A lot of Irish guys drink heavily and that brings confidence to the table. But they’re also more friendly, more fun
Still, none of this prepared me for dating in London. After I appeared on Love Island in 2019, I was single and I came here thinking it would be easier. But I always felt like I needed to have my hair done or a full face of makeup to pop to the shops. I even tried Raya (a dating app for VIPs) but everyone I matched with seemed like a psychopath. Whoever I met, in a bar or online, I wouldn’t know if they liked me because I was me or because I’d been on TV.
Irish guys always seem slightly more confident. A lot of them drink heavily and that brings confidence to the table. But they’re also more friendly, more fun. Something about their tone or how they might approach you. English people aren’t cold, but they wouldn’t come up to you unless you made it clear you wanted them to. They’re more awkward. I just want someone to take me on a picnic in a field, and I’m not sure that’s the kind of thing English men do.
Reclaiming by Yewande Biala (Coronet, £16.99) is out now in hardback, audio and eBook.
Men in Brazil are more confident, relaxed and flirty than British men
Francesca Bonatti, 46, BrazilianI moved back to London from my native Brazil in late 2018. I wanted more from life – I was living in my home town of Sacramentothinking: “Is this it?” I had lived in London for many years in my 20s and 30s, and there are thousands of opportunities here. I thought it would be easier to meet someone.
Men in Brazil are more confident than British men; they are extremely relaxed, flirty and passionate. If they like you, they will look into your eyes; they will X-ray you from your toes to your head. They won’t think twice about trying to kiss you or jump on you. If they don’t, forget about it – it means they don’t like you.
I had a first date in Brazil where I went to his house for wine. (This has never happened in the UK.) Often, when I meet someone after chatting to them on an app, it’s a bit of a letdown. But this man was far more interesting, and attractive, than I thought he would be. Things moved very fast from there.
In the UK I sometimes leave a date thinking: “He doesn’t like me”, but it turns out that he does. British men are generally more careful. It can be frustrating. But I have to say, I really appreciate a guy who doesn’t jump on me on the first date.
He had a beer, then got a bottle of wine. I had one glass, he drank the rest, then got another. The date went downhill fast
I’m currently on The League and Bumble dating apps, like I was in Brazil. I would prefer not to use them – as a Brazilian, I’m proud of our ability to be open and friendly, and to talk easily to people – but apps are the reality now. Straight away I noticed how people here take longer to meet up. In Brazil, you might message someone for a few days, but then you’ll meet. Here people tend to want to talk for longer. I’ve talked to one guy for nearly three years. But I prefer to meet up quickly so I don’t create a person in my mind who doesn’t exist.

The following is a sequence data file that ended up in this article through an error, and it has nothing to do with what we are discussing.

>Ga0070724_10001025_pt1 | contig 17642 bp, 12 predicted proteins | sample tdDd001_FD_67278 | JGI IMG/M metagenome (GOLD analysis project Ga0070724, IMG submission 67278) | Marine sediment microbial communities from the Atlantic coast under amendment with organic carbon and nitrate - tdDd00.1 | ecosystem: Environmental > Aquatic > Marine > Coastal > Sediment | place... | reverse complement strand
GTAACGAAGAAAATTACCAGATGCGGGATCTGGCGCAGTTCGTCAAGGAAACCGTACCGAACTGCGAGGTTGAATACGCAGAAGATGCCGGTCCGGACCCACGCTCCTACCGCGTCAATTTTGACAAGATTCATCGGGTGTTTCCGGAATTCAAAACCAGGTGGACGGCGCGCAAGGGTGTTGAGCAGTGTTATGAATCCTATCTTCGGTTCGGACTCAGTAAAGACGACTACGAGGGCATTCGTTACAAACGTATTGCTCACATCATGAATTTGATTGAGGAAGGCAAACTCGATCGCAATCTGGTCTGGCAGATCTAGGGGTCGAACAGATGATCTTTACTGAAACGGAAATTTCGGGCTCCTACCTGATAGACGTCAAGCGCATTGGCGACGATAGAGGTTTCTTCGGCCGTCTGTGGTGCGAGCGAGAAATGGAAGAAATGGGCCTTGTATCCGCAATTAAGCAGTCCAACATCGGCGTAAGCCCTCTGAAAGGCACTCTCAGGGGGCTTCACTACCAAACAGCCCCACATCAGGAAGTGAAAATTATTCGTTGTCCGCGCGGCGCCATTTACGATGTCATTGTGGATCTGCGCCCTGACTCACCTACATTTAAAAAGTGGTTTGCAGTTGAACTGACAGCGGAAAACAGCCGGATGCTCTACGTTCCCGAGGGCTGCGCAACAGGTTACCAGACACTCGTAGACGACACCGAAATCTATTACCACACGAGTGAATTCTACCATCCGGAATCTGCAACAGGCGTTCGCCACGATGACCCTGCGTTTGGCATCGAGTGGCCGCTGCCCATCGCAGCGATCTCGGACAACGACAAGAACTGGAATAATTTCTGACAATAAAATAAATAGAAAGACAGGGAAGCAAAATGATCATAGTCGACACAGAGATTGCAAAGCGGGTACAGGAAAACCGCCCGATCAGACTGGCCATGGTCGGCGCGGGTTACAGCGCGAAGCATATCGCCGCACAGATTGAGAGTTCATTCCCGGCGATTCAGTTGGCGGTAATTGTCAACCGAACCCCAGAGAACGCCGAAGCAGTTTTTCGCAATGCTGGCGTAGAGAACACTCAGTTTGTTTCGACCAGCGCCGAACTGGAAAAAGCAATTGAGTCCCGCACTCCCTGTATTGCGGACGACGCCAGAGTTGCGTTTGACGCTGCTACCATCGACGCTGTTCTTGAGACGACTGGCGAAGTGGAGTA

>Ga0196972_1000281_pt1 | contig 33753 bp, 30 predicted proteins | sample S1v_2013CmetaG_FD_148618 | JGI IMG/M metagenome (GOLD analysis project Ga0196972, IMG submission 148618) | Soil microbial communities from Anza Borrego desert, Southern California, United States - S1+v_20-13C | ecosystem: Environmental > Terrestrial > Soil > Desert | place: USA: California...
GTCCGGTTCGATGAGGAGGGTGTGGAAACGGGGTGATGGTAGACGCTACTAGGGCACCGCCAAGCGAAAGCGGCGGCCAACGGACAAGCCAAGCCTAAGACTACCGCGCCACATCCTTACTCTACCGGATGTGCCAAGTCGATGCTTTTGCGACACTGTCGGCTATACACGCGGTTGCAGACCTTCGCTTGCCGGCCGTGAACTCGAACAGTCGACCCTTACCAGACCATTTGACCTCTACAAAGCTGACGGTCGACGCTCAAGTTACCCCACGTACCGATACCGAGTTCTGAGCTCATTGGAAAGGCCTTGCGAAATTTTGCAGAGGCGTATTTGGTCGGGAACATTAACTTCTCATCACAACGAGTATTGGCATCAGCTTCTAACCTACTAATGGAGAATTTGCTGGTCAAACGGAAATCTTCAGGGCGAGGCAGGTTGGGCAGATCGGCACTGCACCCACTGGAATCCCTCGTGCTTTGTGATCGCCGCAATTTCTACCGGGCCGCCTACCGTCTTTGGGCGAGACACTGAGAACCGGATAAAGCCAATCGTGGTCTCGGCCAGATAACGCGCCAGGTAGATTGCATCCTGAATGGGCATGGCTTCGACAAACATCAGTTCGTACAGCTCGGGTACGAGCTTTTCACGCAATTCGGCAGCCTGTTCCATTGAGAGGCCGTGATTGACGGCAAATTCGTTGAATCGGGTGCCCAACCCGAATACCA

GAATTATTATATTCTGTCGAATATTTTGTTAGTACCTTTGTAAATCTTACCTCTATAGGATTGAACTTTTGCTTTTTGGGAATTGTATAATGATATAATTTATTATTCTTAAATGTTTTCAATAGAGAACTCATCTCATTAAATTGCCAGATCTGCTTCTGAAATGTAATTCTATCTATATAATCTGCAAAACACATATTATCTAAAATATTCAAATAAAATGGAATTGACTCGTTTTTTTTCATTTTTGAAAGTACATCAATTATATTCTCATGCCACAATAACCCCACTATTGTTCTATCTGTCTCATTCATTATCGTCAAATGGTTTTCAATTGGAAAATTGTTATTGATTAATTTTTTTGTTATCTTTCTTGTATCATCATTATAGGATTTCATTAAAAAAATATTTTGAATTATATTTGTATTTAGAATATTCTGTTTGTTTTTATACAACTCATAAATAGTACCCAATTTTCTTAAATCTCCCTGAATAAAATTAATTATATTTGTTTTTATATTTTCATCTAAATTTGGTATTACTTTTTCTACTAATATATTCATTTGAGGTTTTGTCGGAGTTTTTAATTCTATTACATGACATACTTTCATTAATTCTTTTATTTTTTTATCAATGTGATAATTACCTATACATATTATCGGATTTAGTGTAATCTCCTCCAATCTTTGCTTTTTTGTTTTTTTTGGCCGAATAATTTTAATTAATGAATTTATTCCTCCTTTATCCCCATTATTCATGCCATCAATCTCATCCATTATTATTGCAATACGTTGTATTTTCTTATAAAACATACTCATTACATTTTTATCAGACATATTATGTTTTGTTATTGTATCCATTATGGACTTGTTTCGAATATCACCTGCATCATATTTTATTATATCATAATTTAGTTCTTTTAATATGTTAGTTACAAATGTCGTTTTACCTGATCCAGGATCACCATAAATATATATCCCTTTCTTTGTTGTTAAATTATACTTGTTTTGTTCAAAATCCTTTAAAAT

British men are often less put togetherthan Brazilian men. Soon after I moved back to London, I met a man for a date at Tate Modern gallery. He had his T-shirt on back to front and he was having a beer when I arrived. He suggested switching to wine and ordered a bottle. I had one glass and he drank the rest. He then ordered another bottle. The date went downhill fast. On the way home, I got off the bus early to avoid being with him any more.
I had a year of dating in 2019 and then the pandemic happened. My first date after that was in April 2021 with an Italian man (I decided to date more Italian men to improve my Italian, if nothing else). It became exciting and passionate very quickly, and we had great chemistry. But a year on it hasn’t worked out.
There are so many people in London, but everyone seems a bit lost. Perhaps there are too many options: I might be chatting to 10 men on an app and a day later they’ve all disappeared. Perhaps they’re scared of a powerful, independent woman like me.
Londoners either come on strong, then cut all ties after a month, or hedge their bets across two or three women
Elle Hunt, 31, New ZealanderEvery so often I’ll be walking the streets of Norwich, the small city where I’ve lived for the past year, when I’ll see a familiar face. We avoid each other’s eyes, though we’ve never actually met. He is one of my almost-matches – the men I’ve right-swiped on dating apps who have not liked me back, or vice versa.
This is life as a single person outside a big city. In Norwich you don’t need to be swiping for long until you are served the dismal notification: “There is no one new around you.”
Such an alert would be unthinkable in London – but not in New Zealand, where I moved with my family when I was 12. It’s said that there are two degrees of separation between any two Kiwis – restrict that to those who are single and the primary barrier to finding love becomes supply. It can feel like a case of biding your time – for established couples to break up or eligible singles to move to your area.
The key difference between dating in New Zealand and the UK – other than the size of the pools – is terminology: pashes and bangs, instead of snogs and shags, is still my preferred nomenclature. But in practice Kiwis and Britons are similar, relying on alcohol and proximity – and a circuitous, if not tortuous, approach to expressing mutual attraction.